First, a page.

• Note: The JPEG compressor has an additional option: Include Thumbnails. When this option is enabled, a small thumbnail of the image is stored in the archive for quick previewing.
  • Bitmap (.bmp)
  • MP3 (.mp3)
  • WAV (.wav)

Pixel-perfect

  • JPEG lossless (.jls)
  • JPEG 2000 (.j2k)
    Note - recompression is only applied when a j2k file is lossless encoded
  • GIF (.gif)
  • TIFF (.tif, .tiff)
  • Note - Some are recompressed bit-perfectly, depending on how they were originally saved.
  • PSD (.psd)
  • Note - Some are recompressed bit-perfectly, depending on how they were originally saved.
  • PNG (.png)
  • PICT (.pict, .pct)
  • PxM (.pbm, .pgm, .ppm)
  • Note - Some are recompressed bit-perfectly, depending on how they were originally saved.
  • Zip (.zip, .cbz, .docx, .xlsx, .pptx, .odt, .odg, .ods, .odb)
  • PDF (.pdf)

Check each type for which you wish to enable recompression.


Zip Archives

The following options effect how DropStuff creates Zip archives.
  • Compression Level: This control allows you to set the compression level used when DropStuff is creating Zip archives. You can choose "Better Compression", "Faster Compression" or "No Compression"; as the names suggest the faster compression method makes archives quickly, the Better compression method creates smaller archives, and the No Compression option just gathers the files together into a single archive file without compressing them. An additional choice, Custom is also available. When Custom is selected you can use the Zip Expert Compression Settings dialog to determine how DropStuff will compress your files.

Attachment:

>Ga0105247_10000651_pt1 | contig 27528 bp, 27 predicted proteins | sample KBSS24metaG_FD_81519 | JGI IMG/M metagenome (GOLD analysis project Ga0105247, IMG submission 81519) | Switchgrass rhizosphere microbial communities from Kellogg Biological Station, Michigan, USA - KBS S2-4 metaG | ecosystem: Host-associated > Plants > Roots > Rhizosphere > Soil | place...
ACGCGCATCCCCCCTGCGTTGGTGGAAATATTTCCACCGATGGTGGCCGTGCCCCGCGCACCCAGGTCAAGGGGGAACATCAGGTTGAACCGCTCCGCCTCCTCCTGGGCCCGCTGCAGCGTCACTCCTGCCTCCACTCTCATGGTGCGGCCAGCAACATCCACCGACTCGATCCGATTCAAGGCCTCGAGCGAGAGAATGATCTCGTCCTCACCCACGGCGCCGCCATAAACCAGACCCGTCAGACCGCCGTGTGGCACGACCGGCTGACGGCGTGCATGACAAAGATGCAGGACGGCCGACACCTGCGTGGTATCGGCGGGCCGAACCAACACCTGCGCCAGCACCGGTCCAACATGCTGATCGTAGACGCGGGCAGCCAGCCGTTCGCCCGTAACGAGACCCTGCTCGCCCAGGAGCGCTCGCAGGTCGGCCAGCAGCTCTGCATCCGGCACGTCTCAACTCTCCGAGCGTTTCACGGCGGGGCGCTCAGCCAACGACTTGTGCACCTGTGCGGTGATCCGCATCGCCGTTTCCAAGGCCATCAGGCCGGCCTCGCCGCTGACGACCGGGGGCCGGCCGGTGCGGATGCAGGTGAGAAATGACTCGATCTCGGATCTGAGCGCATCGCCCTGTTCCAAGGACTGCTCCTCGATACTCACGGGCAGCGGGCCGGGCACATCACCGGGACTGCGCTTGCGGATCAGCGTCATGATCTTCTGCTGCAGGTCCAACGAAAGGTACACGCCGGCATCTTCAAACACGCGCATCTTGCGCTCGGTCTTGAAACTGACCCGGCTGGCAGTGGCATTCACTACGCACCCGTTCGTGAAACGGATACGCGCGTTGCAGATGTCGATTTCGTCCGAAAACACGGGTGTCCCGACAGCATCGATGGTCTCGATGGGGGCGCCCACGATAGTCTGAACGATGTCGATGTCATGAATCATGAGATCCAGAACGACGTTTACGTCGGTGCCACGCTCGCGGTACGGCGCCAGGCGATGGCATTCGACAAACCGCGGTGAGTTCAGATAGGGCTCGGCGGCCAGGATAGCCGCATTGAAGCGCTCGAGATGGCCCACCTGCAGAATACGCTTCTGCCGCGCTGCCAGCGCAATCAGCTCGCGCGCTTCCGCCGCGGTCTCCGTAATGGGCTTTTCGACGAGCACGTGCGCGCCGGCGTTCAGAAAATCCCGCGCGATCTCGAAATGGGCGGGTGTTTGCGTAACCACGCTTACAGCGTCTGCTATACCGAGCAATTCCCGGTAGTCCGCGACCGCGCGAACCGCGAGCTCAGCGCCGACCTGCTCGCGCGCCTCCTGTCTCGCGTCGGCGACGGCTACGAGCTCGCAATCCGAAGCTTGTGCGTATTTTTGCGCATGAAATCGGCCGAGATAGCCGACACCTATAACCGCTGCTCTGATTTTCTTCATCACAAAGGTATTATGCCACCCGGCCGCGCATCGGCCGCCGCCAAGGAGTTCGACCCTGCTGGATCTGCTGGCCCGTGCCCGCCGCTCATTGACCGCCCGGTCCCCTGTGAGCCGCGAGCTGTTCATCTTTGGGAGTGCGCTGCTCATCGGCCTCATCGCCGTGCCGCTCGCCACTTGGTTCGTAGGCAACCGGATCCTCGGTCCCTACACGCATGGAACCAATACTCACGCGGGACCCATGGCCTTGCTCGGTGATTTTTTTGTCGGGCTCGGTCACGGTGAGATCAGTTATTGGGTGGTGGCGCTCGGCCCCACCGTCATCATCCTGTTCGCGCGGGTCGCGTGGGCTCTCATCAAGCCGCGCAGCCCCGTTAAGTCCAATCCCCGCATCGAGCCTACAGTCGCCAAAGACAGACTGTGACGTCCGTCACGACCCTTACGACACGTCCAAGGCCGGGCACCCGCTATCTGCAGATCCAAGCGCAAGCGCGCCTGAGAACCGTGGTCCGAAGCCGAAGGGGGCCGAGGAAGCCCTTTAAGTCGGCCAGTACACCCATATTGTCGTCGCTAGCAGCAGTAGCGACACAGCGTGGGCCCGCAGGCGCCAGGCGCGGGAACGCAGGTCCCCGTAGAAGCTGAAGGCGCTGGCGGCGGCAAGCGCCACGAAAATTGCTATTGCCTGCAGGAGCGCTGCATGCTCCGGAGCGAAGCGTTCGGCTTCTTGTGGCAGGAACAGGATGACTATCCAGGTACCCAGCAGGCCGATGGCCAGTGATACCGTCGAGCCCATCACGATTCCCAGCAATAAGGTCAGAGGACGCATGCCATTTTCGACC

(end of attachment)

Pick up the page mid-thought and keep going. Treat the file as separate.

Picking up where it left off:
• Encrypt Archives with a Passphrase: When this option is checked, the archives you create will be encrypted with a passphrase. You will be prompted to provide a passphrase before the compression begins. When you create an archive with encryption, be sure to make a careful note of your passphrase. Important! Smith Micro cannot recover files from encrypted archives if you have lost your passphrase. Also note that passphrases are case-sensitive.
  • Preserve Macintosh Content: This option determines whether or not Macintosh specific file attributes (such as a resource fork and Finder information) is preserved when adding files to Zip archives. Typically, if you are sending files to a Windows user you do not need to preserve this information, as it will not be used on a Windows-based computer. If you are sending files to a Macintosh user, we would recommend that you preserve Macintosh file information by sending your files in an archive format designed for the Macintosh, such as StuffIt X.